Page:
Bank stocks turbocharged a rally across the financial markets Tuesday, and all three major stock indexes posted their biggest gains of the year. The Dow Jones industrial average rose 218 points and closed at its highest level since the last day of 2007.
The Nasdaq composite closed above 3,000 for the first time since December 2000, when dot-com stocks collapsed.
There was already plenty of good news driving the market higher Tuesday: Retail sales in February increased the most since September, and the Federal Reserve said it expected the unemployment rate to keep falling.
The market soared in the final hour after JPMorgan Chase announced that it plans to buy back as much as $15 billion of its stock and raise its quarterly dividend by a nickel to 30 cents per share.
JPMorgan said it was acting with the blessing of the Federal Reserve, which was preparing to announce the results of a review to make sure banks have enough cash to withstand a financial crisis worse than what happened in 2008.
“That’s what really made the day,’’ said Jeffrey Kleintop, chief market strategist at LPL Financial.
JPMorgan Chase stock soared 7 percent, and other banks followed. Citigroup and Goldman Sachs gained 6 percent. Banks were easily the best-performing stocks in the market, gaining almost 4 percent as a group.
The Fed had planned to release the results of its review, known as a stress test, for 19 financial institutions Thursday after the market closed. After JPMorgan Chase made its announcement, the Fed pulled a surprise.
The central bank released its stress test results a half-hour after the markets closed Tuesday - two days ahead of schedule. JPMorgan Chase and 14 other financial institutions passed. Four, including Citigroup, failed.
Citigroup stock was down 4 percent in after-hours trading following the Fed announcement.
The Dow finished at 13,177.68, its highest close since Dec. 31, 2007. Tuesday’s close put the Dow within 1,000 points of its record, 14,164.53, set in October 2007. All 30 stocks in the Dow closed higher, the first time that has happened this year.
The Nasdaq composite index rose 56.22 points, or 1.9 percent, to 3,039.88.
The Fed’s stress test results signaled its confidence that the financial system, which nearly collapsed three years ago, is healthy again.
“It’s clearly good news - the US banking system can now withstand a quite severe recession without falling over,’’ said Douglas Elliott, a fellow at the Brookings Institution, a nonpartisan policy think tank.
‘The US banking system can now withstand a quite severe recession.’Douglas Elliott Brookings Institution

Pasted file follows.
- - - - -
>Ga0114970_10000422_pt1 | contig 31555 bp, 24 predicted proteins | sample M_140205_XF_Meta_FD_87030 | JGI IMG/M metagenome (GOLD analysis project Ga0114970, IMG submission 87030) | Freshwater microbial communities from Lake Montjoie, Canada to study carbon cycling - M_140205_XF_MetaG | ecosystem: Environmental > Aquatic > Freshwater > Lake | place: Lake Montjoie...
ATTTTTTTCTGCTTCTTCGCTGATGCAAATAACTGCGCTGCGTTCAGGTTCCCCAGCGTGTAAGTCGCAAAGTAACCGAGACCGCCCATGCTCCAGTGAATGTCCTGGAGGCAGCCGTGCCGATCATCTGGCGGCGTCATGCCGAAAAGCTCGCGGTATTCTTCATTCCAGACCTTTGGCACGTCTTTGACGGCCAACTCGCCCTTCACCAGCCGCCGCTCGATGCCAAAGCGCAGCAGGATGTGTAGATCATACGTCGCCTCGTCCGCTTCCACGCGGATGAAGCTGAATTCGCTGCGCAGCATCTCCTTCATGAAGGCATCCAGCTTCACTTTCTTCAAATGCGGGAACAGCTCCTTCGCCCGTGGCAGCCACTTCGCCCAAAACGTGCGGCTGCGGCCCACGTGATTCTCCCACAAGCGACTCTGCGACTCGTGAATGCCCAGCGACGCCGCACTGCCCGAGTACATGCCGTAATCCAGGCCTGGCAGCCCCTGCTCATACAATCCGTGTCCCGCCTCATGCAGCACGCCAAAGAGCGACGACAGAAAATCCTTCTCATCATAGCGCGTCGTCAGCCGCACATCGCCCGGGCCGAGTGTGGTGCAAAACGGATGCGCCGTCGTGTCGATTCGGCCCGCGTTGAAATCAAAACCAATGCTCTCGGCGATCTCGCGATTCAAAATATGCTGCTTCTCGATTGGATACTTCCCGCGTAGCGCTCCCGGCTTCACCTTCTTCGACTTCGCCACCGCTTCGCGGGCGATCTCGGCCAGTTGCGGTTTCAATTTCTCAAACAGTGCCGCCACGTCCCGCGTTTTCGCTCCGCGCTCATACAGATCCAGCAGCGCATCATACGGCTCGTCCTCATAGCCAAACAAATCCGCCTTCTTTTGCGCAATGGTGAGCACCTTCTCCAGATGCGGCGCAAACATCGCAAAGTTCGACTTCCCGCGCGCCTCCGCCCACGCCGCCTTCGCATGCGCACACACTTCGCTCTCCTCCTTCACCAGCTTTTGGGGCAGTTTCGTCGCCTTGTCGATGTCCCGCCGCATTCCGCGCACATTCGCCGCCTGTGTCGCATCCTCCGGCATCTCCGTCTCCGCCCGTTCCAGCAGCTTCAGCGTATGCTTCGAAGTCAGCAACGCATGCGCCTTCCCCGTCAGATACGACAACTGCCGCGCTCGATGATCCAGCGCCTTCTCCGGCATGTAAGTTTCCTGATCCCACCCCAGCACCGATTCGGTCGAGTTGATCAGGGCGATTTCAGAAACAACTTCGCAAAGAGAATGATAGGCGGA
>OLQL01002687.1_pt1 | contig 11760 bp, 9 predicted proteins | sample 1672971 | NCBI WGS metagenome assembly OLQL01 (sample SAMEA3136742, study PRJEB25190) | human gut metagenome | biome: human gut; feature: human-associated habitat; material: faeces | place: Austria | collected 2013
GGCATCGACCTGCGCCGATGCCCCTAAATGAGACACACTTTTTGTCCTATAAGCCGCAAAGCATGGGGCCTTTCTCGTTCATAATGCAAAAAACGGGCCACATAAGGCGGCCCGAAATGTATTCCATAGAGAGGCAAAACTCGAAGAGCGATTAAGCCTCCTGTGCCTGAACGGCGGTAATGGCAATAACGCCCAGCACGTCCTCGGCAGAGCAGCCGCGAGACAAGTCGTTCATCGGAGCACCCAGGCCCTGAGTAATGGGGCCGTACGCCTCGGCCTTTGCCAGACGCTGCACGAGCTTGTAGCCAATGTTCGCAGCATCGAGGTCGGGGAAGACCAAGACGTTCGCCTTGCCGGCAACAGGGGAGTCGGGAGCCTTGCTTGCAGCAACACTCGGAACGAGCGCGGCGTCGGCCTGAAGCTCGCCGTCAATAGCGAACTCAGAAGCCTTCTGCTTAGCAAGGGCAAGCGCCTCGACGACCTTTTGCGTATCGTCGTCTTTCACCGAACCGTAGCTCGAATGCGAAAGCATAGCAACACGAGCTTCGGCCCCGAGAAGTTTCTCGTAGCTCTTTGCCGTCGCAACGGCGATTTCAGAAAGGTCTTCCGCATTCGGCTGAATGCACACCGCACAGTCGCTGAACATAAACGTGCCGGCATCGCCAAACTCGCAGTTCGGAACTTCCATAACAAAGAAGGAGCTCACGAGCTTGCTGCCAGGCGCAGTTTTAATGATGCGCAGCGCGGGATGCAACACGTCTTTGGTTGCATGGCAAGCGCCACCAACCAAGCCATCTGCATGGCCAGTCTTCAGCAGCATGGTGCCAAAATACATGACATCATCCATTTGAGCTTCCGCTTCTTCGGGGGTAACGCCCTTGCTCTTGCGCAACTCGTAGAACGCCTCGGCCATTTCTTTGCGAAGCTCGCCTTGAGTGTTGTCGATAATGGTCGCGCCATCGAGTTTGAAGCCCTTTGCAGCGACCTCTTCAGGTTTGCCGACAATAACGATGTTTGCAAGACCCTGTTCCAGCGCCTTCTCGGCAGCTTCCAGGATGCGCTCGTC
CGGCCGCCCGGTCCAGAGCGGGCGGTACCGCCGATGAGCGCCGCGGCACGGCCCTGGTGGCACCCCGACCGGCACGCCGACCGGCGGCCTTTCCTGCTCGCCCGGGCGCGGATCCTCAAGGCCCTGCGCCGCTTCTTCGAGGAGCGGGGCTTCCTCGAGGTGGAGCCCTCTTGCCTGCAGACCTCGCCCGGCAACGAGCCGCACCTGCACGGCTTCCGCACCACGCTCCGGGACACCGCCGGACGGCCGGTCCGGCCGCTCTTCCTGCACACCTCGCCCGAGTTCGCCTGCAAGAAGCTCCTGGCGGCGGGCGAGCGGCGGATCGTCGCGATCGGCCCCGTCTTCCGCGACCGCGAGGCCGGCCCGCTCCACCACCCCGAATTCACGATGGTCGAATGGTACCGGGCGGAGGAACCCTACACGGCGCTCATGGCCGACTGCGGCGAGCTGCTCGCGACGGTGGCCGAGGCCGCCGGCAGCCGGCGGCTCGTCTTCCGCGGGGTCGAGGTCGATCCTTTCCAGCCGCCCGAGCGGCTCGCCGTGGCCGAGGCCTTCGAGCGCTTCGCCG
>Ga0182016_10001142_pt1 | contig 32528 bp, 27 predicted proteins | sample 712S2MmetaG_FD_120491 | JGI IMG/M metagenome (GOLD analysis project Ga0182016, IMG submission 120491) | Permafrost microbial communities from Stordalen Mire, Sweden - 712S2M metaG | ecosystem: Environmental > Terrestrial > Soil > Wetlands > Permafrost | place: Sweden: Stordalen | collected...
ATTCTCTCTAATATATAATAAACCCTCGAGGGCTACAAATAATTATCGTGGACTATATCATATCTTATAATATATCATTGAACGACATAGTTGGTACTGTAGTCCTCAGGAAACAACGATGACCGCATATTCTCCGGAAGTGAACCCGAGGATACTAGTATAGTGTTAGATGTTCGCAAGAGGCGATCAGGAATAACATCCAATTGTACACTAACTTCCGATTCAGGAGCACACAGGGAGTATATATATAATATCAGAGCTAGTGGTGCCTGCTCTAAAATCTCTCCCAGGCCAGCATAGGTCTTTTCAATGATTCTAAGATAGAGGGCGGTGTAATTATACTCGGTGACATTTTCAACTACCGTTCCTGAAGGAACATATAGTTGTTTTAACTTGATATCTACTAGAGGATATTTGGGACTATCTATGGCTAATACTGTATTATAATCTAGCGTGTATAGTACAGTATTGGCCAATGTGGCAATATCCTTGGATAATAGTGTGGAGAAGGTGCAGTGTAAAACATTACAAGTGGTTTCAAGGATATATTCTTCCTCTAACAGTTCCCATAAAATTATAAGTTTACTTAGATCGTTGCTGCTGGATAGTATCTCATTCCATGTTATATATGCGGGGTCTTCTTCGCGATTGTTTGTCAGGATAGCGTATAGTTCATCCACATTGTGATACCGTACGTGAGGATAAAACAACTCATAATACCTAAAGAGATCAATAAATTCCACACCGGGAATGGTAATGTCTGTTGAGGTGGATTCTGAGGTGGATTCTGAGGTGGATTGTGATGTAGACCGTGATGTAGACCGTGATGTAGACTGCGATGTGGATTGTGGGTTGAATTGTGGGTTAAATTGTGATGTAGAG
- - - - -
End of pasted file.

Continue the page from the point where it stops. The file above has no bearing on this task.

Besides Citigroup, the other three financial institutions that did not pass the Fed’s hypothetical stress test were Ally Financial, SunTrust, and MetLife.
The Fed reviewed the balance sheets of 19 bank holding companies to determine whether they could withstand a severe crisis: unemployment at 13 percent, stock prices falling 60 percent over two years, and home prices plunging 21 percent from today’s levels.
Along with JPMorgan Chase, US Bancorp and Wells Fargo also said they would raise their dividends following the Fed’s results.
Citigroup Inc. said in a statement that it plans to keep paying out its quarterly dividend of 1 cent a share.
Insurance company MetLife Inc. said it was “deeply disappointed’’ with the Fed’s findings. It had previously announced plans to free itself from the Fed’s oversight by selling off its bank division.
SunTrust Banks Inc. said it will maintain its quarterly dividend, now at 5 cents a share. In a statement, bank executives indicated SunTrust’s finances are solid and said they expect first-quarter profits to top Wall Street’s estimates.
Ally Financial Inc., the former GMAC Bank, was the worst performing bank in the test. The Treasury still owns 74 percent of the bank. Ally protested the stress tests, saying that the analysis overstated the potential mortgage risk in its portfolios.
But the news from the Fed and elsewhere was mostly good, driving the market up. On Dec. 11, 2000, the last time the Nasdaq closed above 3,000, it was in the middle of a horrifying slide - from a peak above 5,000 in March 2000 to just above 1,100 in October 2002.
At the beginning of 2000, the peak of the dot-com frenzy, investors valued stocks in the Nasdaq composite index at an astronomical 175 times their per-share earnings.
Many Nasdaq companies were Internet start-ups with high stock prices but big losses. And many of them failed, taking the Nasdaq down with them.
Jack Ablin, chief investment officer at Harris Private Bank, said the key difference between the Nasdaq then and now is that the technology companies that dominate the index only promised profits 12 years ago.
“The Nasdaq hasn’t done much of anything for 12 years, but it’s had a huge rally in earnings,’’ Ablin said.
The Standard & Poor’s 500 index closed up 24.87 points, or 1.8 percent, at 1,395.96, its highest level since June 5, 2008. The S&P has gained 11 percent since Jan. 1, more than an average year. The S&P is a 12 percent rally from its record of 1,565.15.
Brian Gendreau, market strategist at Cetera Financial, said stocks could still go higher. Investors are paying roughly 14 times the past year’s earnings for the S&P 500 index. The long-term average is closer to 15, and it’s not uncommon for stocks to trade higher than the long-term average and for many years.
“Valuations are still very cheap,’’ he said.